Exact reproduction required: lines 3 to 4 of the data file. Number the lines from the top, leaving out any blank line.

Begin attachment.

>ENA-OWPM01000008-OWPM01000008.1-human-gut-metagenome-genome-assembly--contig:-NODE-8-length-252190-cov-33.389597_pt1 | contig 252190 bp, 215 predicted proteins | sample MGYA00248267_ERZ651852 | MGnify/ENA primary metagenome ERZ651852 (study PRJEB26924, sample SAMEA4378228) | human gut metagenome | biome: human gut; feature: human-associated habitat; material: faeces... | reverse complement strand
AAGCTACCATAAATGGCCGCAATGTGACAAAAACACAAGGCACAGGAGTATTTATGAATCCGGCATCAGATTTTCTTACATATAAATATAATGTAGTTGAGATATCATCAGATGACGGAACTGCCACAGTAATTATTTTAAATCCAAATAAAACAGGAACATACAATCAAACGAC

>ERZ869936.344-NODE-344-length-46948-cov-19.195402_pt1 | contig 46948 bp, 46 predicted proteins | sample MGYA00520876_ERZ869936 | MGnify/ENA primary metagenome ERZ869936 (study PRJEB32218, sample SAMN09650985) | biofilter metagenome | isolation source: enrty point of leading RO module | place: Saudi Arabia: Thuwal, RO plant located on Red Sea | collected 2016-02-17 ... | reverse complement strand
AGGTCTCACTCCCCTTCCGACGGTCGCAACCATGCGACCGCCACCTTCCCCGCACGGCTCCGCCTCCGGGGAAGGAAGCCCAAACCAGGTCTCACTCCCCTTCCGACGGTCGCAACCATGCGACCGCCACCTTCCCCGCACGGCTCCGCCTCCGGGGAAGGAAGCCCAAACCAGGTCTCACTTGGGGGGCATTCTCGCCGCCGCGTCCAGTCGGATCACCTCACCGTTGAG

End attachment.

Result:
>ERZ869936.344-NODE-344-length-46948-cov-19.195402_pt1 | contig 46948 bp, 46 predicted proteins | sample MGYA00520876_ERZ869936 | MGnify/ENA primary metagenome ERZ869936 (study PRJEB32218, sample SAMN09650985) | biofilter metagenome | isolation source: enrty point of leading RO module | place: Saudi Arabia: Thuwal, RO plant located on Red Sea | collected 2016-02-17 ... | reverse complement strand
AGGTCTCACTCCCCTTCCGACGGTCGCAACCATGCGACCGCCACCTTCCCCGCACGGCTCCGCCTCCGGGGAAGGAAGCCCAAACCAGGTCTCACTCCCCTTCCGACGGTCGCAACCATGCGACCGCCACCTTCCCCGCACGGCTCCGCCTCCGGGGAAGGAAGCCCAAACCAGGTCTCACTTGGGGGGCATTCTCGCCGCCGCGTCCAGTCGGATCACCTCACCGTTGAG